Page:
Deciding how much rent you should charge your tenants is arguably the most important decision you will make as a landlord. There’s a fine line to tread between being greedy and being too generous. Your regular rent income is essential to the healthy maintenance of your portfolio, so it’s important to get right.
Go too high, and you risk putting potential tenants off. Too low and you could end up facing a financial loss. When it comes to deciding how much rent to charge, doing your homework is absolutely vital!
Research the market
Rent prices around the UK can vary hugely depending on the location. According to data from HomeLet, the average rental price for a new tenancy in the UK was £953 per calendar month in December 2019 – however, the average price in London will be significantly higher than Blackpool, for example.
The best way to gauge an appropriate rental price in your area is to look at local similar-sized properties. Rightmove and Zoopla are good places to start. From there, consider where your property sits within the market. Does it offer something significantly better than your competition, such as a big garden or off-road parking? If so, place your property at the upper end of the average rental price in your area. Alternatively, if your property is lacking slightly, then drop your price to the lower end of the spectrum.
Work out your rental yield
When deciding how much rent you should be charging, it is essential to also work out your rental yield. The rental yield is a percentage figure and shows the revenue that you earn, or can expect to earn, from your buy-to-let investment.
The most basic formula for working out rental yield is very simple. You take the monthly rental income amount or expected rental income and multiply it by 12. Divide it by the property’s purchase price or current market value and multiply this figure by 100 to get the percentage.
A good rental yield is usually considered to be 7% or more. Any less than that and you may find that there is not enough cash-flow in the property to cover running mosts, mortgage payments and unforeseen emergencies. Experimenting with the numbers will play a big part in helping you decide on a suitable rent price for your property.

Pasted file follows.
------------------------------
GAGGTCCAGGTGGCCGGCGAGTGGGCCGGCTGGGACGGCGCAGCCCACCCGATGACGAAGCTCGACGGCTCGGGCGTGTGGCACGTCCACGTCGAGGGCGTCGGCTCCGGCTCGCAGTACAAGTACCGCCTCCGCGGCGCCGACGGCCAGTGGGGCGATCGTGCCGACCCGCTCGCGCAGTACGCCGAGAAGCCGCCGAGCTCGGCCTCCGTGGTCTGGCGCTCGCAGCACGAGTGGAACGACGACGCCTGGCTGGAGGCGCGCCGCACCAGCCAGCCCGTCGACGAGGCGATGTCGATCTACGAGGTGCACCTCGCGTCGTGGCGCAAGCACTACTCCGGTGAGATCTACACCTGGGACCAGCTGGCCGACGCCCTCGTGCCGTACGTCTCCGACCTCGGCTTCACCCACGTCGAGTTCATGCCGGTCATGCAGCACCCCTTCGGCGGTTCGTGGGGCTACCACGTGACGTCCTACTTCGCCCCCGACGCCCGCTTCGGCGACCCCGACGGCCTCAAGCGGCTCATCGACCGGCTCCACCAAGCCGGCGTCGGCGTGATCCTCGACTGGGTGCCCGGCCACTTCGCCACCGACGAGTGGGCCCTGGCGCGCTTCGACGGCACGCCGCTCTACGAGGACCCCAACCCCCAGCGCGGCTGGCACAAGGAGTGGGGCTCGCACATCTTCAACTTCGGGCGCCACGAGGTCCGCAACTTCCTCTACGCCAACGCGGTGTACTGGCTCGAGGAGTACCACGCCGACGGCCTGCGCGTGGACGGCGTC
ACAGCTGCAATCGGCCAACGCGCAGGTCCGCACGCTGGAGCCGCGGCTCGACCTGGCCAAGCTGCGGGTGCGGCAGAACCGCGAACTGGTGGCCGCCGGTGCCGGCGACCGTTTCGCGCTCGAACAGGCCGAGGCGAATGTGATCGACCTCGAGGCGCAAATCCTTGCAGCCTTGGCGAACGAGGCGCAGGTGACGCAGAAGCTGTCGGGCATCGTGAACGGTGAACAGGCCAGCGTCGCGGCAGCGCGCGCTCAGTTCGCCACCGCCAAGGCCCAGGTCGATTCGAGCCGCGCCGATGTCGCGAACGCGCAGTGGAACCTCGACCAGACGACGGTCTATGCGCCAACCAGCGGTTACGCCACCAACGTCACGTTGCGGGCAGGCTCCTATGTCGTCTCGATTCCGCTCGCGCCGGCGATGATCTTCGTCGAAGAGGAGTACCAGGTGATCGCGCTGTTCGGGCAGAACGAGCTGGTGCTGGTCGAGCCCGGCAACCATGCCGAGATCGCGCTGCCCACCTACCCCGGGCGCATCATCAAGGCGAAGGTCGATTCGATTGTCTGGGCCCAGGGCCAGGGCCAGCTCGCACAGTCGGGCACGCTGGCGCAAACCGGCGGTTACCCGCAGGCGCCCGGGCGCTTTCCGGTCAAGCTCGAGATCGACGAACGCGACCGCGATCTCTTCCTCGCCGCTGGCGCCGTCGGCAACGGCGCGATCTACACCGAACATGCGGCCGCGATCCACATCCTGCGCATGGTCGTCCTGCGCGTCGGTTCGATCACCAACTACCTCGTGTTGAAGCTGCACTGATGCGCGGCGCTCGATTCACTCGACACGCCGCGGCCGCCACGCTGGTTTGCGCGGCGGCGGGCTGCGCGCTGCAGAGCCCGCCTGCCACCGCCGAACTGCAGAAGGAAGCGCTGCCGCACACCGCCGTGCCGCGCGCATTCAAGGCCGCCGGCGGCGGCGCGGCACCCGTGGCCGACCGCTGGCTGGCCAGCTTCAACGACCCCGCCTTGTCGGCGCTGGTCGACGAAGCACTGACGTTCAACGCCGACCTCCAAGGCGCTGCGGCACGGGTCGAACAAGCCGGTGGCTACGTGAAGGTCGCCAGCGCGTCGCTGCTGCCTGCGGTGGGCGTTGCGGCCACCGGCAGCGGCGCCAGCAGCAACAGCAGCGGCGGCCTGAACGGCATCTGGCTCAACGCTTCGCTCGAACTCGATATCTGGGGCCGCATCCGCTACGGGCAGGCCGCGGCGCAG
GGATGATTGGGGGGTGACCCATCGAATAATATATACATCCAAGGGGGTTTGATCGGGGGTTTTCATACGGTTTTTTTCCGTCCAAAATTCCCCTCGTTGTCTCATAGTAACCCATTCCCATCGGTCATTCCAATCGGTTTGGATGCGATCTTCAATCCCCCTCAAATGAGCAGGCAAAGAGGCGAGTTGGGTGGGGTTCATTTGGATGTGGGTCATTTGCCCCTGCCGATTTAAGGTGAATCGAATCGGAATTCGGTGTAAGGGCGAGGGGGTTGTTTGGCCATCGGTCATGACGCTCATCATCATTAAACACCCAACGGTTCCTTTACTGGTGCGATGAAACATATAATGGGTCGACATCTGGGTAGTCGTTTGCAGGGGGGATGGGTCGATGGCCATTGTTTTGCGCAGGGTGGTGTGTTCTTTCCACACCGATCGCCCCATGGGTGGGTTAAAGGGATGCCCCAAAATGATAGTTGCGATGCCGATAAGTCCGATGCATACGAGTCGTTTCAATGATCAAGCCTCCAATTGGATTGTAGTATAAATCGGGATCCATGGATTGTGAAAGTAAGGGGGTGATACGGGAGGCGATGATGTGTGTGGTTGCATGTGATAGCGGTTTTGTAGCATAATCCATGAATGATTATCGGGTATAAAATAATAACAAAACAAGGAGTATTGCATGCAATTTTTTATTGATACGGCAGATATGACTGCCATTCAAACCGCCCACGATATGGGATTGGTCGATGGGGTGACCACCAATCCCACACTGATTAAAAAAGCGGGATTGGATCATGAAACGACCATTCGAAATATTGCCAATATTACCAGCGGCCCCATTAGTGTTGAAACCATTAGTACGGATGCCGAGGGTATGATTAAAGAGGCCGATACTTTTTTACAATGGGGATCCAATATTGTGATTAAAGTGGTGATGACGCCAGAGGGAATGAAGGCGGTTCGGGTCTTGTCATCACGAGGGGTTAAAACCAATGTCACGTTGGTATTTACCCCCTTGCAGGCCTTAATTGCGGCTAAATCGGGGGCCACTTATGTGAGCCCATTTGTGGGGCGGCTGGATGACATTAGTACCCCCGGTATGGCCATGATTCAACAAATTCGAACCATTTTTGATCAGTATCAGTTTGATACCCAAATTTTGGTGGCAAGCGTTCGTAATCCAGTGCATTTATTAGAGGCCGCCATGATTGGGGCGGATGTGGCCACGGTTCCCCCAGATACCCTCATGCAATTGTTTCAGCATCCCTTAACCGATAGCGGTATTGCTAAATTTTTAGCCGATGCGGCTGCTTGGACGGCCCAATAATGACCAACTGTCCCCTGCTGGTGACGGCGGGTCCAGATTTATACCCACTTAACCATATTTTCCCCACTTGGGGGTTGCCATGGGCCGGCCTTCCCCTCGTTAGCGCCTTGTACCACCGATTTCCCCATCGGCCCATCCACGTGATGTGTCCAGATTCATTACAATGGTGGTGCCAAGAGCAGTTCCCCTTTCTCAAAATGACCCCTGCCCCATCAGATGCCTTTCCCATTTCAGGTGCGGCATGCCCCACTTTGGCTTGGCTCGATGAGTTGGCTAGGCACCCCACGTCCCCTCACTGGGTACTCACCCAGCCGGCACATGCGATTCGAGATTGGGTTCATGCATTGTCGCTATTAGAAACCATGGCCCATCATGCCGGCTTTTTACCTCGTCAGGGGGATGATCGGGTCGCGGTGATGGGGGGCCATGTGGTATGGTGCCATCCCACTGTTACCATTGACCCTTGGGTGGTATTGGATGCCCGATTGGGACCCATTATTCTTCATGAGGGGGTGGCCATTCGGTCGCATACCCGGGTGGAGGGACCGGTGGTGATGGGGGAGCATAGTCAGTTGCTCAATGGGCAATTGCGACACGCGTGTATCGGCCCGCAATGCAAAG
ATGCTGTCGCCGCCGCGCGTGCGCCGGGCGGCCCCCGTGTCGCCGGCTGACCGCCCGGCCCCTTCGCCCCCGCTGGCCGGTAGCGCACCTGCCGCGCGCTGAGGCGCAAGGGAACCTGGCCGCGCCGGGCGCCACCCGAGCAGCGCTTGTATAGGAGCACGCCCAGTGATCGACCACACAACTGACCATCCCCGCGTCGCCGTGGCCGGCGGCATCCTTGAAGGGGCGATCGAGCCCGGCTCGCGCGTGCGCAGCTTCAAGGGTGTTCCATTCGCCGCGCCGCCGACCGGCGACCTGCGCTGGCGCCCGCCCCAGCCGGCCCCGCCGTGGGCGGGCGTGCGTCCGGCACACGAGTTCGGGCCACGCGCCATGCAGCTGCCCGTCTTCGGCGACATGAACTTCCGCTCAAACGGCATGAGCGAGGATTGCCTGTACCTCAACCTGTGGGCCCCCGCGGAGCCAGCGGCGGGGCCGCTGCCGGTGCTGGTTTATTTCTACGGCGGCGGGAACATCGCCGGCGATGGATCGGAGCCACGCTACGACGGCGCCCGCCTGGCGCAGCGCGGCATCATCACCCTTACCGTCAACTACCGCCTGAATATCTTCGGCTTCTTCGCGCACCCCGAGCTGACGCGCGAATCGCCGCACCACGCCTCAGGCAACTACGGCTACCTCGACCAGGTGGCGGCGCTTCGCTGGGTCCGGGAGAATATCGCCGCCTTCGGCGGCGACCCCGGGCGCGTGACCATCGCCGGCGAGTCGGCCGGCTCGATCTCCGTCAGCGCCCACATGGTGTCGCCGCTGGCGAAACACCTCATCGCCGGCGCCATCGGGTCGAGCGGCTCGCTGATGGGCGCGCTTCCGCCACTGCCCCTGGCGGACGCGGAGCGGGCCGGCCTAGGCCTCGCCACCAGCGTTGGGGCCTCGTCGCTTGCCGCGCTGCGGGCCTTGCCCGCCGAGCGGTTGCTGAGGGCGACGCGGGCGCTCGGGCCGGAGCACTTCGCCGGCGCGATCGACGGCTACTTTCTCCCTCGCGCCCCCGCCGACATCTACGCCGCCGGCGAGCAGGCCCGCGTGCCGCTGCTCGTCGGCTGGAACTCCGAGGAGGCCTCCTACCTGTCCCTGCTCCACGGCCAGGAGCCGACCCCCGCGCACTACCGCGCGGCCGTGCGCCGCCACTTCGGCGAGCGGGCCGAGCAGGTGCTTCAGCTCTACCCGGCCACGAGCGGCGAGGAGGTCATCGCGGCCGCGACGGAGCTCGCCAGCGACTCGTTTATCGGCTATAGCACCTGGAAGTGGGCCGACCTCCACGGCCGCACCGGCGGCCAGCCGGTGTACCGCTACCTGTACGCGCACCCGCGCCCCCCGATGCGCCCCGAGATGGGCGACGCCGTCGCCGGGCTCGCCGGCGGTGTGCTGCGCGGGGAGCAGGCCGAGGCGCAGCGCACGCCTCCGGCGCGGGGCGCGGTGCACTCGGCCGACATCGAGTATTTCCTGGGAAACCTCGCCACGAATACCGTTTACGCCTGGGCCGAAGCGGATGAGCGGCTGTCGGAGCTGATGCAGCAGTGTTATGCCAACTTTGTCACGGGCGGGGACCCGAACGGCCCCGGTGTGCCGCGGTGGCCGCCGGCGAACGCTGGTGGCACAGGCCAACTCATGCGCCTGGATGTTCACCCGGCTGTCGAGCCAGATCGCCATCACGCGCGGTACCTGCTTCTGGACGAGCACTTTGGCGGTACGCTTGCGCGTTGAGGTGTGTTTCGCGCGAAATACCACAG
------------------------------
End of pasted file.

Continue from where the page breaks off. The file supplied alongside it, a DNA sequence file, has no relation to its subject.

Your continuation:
Furnished or unfurnished?
Whether or not you are providing your property to tenants furnished or unfurnished will play a part. Generally speaking, the more furniture and fittings you include within your rental home, the higher the rental value you could achieve.
It’s actually not as simple as that though. A lot of this will depend on the type of tenants that you are looking to attract, and the type of tenants that are looking for rented property like yours in your area. If you have a flat in a commuter town, a young professional may be prepared to pay significantly more for a furnished home, kitted out with all the appliances. A family, however, who are looking for their home for the next 5-10 years will probably want to fill a space with their own furniture and belongings, giving it a more personal feel.
Do you want to allow pets?
These days, it is more difficult to enforce a blanket ‘no pets’ policy, however, many landlords will do what they can to avoid letting to tenants with pets. The truth is though, the UK is a nation of pet lovers and people are generally willing to pay slightly more in rent if it means that they can live with their beloved pets. A huge 78% of pet owners have experienced difficulty in finding accommodation that accepts pets. Answer this demand, and you could charge more in rent prices.
Speak to a letting agent
One thing that every landlord should do before deciding their rent price is speak to a local letting agent. They are a great source of information to utilise – even if you don’t want to use one to market your home. They are still available to offer up their expertise if you explain that you are a landlord and doing some research into how much rent you can expect to get in the area.
They will be up to date with the average rental prices for two, three, four+ bedroom houses, and exactly what local tenants are looking for and what they are prepared to pay. They will also be abreast of the climate of the local property market and whether rentals are being snapped up as soon as they are on offer, or lingering around for months on end – as desirability will also play a part in how much rent you should charge.
It’s all about striking a sensible balance. Of course, you don’t want to sell yourself short. You made this buy-to-let investment for a reason. Equally, being unreasonable and greedy as a landlord can really work against you. If you do enough research, you should be able to confidently settle on a realistic figure that will have the prospective tenants rolling in.